That Wasn’t the RHOSLC Finale. That Was a Herstoric Coup.

In the season 4 finale of the Real Housewives of Salt Lake City, rookie Monica Niki Garcia singlehandedly resurrected the franchise with a shocking reveal.

That Wasn’t the RHOSLC Finale. That Was a Herstoric Coup.
Photo:Bravo, Monica Niki Garcia Instagram

Women’s stories matter. On Bravo, they’re some combination of pettiness, piss-your-pants giggles, and, at times, even genuine poignancy. It’s why so many—millions in fact—watch the Real Housewives. If you ask me, every season of every franchise is worth watching, but so rarely is one worth me weighing in on, save for maybe in a bar populated with other Bravo devotees. But the finale of the fourth season of the Real Housewives of Salt Lake City? I’m ready to have that conversation. Why? Because I believe in the commemoration of herstoric moments.

Tuesday’s finale concluded with a reveal so scandalous, so undeniably singular to the Bravoverse that, dare I say, it could alter the whole thing forever. Among the cast, we now know, is not a truly diabolical housewife, but something of a dedicated, deceitful—and probably accidental—labor rights activist. Allow me to explain.

Last year, the Real Housewives of Salt Lake City had stalled. By the end of the franchise’s third season, the lives of its five full-time cast members had grown stale. Resident villain Jen Shah finally admitted her role in a telemarketing scheme against the nation’s elderly and was sentenced to 78 months in prison; Heather Gay refused to reveal who’d given her the infamous shiner that outshone all else episode after episode; Meredith Marks and Lisa Barlow arrived at an impasse in their friendship; and there seemed little else to say for Whitney Rose’s “hilling journey.” Fans were bored.

Then, this season, there came a single mother whose intentions were as dubious as her Louis Vuitton bag: Monica Niki Garcia. Immediately, viewers were—at the very least—amused by Garcia and her candor. It only took a few episodes before she admitted to an affair with her brother-in-law that not only ended in her divorce but got her excommunicated from the Mormon church. Later, she revealed an embattled relationship with her mother, “LD Millionaire,” and—in one of the most meme-d moments of the season—tearfully told viewers she’d bought a bag she couldn’t afford just to fit in with her wealthier castmates. Of course, it didn’t hurt her burgeoning popularity that she also confirmed she was once Shah’s assistant and became a witness in her former employer’s federal trial.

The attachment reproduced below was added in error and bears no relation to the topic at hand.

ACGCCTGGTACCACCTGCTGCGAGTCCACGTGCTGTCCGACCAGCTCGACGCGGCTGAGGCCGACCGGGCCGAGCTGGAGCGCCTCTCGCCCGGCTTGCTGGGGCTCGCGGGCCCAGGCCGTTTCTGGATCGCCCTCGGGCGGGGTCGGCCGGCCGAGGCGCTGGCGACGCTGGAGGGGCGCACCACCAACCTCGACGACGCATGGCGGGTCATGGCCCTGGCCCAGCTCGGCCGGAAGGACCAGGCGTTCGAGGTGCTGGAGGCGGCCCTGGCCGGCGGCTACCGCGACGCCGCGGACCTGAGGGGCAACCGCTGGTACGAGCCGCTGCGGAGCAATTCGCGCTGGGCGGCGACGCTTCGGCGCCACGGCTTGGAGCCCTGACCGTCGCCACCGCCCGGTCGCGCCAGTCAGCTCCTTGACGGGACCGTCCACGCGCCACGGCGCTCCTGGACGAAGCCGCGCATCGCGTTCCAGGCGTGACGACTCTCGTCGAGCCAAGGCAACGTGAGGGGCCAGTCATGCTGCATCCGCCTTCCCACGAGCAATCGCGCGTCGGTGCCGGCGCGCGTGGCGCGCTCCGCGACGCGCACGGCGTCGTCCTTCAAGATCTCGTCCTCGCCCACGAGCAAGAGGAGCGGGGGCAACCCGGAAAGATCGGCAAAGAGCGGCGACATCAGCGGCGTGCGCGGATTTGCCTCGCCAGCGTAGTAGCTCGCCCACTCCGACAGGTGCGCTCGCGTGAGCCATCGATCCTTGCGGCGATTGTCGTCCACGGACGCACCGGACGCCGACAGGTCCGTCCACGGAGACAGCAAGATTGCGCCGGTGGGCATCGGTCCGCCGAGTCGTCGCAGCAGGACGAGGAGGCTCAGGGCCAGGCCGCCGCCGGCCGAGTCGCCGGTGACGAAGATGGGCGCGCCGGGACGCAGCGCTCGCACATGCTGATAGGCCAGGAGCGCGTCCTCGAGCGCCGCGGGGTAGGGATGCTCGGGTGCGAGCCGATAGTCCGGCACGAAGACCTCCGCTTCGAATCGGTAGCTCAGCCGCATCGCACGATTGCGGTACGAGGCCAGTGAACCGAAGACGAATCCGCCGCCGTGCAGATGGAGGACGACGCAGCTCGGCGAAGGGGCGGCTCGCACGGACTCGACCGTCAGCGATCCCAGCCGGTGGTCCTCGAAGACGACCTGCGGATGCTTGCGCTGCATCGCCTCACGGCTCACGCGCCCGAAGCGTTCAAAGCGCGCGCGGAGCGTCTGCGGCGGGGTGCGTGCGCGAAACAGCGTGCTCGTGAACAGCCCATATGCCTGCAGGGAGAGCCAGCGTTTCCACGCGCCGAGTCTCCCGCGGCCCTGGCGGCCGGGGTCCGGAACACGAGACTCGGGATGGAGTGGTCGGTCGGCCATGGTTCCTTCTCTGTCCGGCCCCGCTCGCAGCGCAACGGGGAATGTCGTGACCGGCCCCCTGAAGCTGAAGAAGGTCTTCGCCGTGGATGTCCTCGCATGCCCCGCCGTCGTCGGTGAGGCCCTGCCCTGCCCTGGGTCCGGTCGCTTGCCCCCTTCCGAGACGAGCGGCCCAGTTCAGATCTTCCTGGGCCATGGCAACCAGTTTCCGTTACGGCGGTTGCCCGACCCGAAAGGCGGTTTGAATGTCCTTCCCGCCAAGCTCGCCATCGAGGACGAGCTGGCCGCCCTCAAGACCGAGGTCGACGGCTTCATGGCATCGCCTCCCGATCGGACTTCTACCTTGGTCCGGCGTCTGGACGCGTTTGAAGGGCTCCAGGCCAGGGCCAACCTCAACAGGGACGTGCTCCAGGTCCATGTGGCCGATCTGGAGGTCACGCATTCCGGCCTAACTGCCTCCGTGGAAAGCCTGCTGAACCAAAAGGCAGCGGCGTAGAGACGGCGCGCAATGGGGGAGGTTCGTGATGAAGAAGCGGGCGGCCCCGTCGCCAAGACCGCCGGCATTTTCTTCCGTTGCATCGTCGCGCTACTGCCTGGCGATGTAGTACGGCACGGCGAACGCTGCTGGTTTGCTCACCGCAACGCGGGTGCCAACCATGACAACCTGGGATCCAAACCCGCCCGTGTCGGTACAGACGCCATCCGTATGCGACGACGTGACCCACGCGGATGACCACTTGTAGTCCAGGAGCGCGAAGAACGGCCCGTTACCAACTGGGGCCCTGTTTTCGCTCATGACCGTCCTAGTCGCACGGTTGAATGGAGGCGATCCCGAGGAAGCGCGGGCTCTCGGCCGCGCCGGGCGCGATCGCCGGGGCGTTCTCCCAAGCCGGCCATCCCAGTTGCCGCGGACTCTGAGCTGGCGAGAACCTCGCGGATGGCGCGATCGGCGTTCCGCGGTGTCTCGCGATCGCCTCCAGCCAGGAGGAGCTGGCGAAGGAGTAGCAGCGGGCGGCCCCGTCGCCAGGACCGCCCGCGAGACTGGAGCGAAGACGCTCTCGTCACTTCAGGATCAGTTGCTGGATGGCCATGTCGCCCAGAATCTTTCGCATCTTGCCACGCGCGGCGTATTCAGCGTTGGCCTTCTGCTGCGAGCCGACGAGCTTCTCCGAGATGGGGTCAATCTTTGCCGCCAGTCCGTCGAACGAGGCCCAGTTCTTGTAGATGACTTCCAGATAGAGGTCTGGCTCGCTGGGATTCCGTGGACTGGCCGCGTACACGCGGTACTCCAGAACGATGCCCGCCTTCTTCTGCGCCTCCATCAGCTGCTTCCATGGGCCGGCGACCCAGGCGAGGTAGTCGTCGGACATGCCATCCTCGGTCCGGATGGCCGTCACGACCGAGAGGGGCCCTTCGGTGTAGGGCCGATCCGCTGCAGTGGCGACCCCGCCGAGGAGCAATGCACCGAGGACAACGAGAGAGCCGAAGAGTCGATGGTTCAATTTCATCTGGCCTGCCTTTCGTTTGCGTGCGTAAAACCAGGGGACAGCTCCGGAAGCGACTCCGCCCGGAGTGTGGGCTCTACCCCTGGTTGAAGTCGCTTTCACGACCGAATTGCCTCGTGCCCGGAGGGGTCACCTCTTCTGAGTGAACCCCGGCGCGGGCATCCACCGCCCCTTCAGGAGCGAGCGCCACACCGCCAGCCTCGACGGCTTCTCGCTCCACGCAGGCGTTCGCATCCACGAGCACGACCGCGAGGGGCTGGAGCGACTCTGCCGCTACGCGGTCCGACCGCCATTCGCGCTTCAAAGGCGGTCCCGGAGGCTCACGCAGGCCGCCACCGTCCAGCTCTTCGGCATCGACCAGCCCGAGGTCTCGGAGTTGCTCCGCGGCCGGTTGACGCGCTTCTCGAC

The finale episode began with Gay delivering a monologue that alluded to a betrayal in the group: “She has plotted and profited from our lives and our pain…she’s not our friend.” Then, after some filler footage (scooter rides and a shopping excursion), we finally learn what it all means. Garcia had an alter ego in the form of an Instagram account dedicated to gossip (a lot of which involved Shah’s misdeeds including berating another former employee) about her cast mates called Reality Von Tease.

“The mystery for me with Monica is, ‘Who is the real Monica?’” Gay, with grave seriousness, asked during the season’s final dinner.“I know who you really are, and who you really are is the cyberbully, internet troll Reality Von Tease.”

Garcia, by contrast, seemed nonplussed. “That’s not true entirely…” she answered. “Von Tease was never just one person,” she explained further in a confessional. Allegedly, a handful of others contributed to the account for three years and her role was strictly laying Shah’s bad behavior bare. “There were several other humans involved, but bottom line, our mission was to take down Jen. The other women were just collateral damage.” Hey, all is fair in vigilante justice, right?